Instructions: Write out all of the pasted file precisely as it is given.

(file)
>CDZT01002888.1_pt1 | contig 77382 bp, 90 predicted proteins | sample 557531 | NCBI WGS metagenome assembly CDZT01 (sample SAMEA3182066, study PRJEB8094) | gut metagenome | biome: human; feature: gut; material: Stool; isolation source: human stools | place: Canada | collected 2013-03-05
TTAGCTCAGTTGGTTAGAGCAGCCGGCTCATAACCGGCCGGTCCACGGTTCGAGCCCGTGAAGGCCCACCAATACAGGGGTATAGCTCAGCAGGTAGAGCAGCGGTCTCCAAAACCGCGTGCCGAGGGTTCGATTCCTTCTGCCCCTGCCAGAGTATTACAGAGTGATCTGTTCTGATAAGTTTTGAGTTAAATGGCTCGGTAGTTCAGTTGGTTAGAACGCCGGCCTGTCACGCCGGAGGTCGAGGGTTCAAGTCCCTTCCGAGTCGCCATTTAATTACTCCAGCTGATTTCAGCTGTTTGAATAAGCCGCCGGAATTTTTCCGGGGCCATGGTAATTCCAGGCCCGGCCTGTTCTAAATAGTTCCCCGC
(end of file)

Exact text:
>CDZT01002888.1_pt1 | contig 77382 bp, 90 predicted proteins | sample 557531 | NCBI WGS metagenome assembly CDZT01 (sample SAMEA3182066, study PRJEB8094) | gut metagenome | biome: human; feature: gut; material: Stool; isolation source: human stools | place: Canada | collected 2013-03-05
TTAGCTCAGTTGGTTAGAGCAGCCGGCTCATAACCGGCCGGTCCACGGTTCGAGCCCGTGAAGGCCCACCAATACAGGGGTATAGCTCAGCAGGTAGAGCAGCGGTCTCCAAAACCGCGTGCCGAGGGTTCGATTCCTTCTGCCCCTGCCAGAGTATTACAGAGTGATCTGTTCTGATAAGTTTTGAGTTAAATGGCTCGGTAGTTCAGTTGGTTAGAACGCCGGCCTGTCACGCCGGAGGTCGAGGGTTCAAGTCCCTTCCGAGTCGCCATTTAATTACTCCAGCTGATTTCAGCTGTTTGAATAAGCCGCCGGAATTTTTCCGGGGCCATGGTAATTCCAGGCCCGGCCTGTTCTAAATAGTTCCCCGC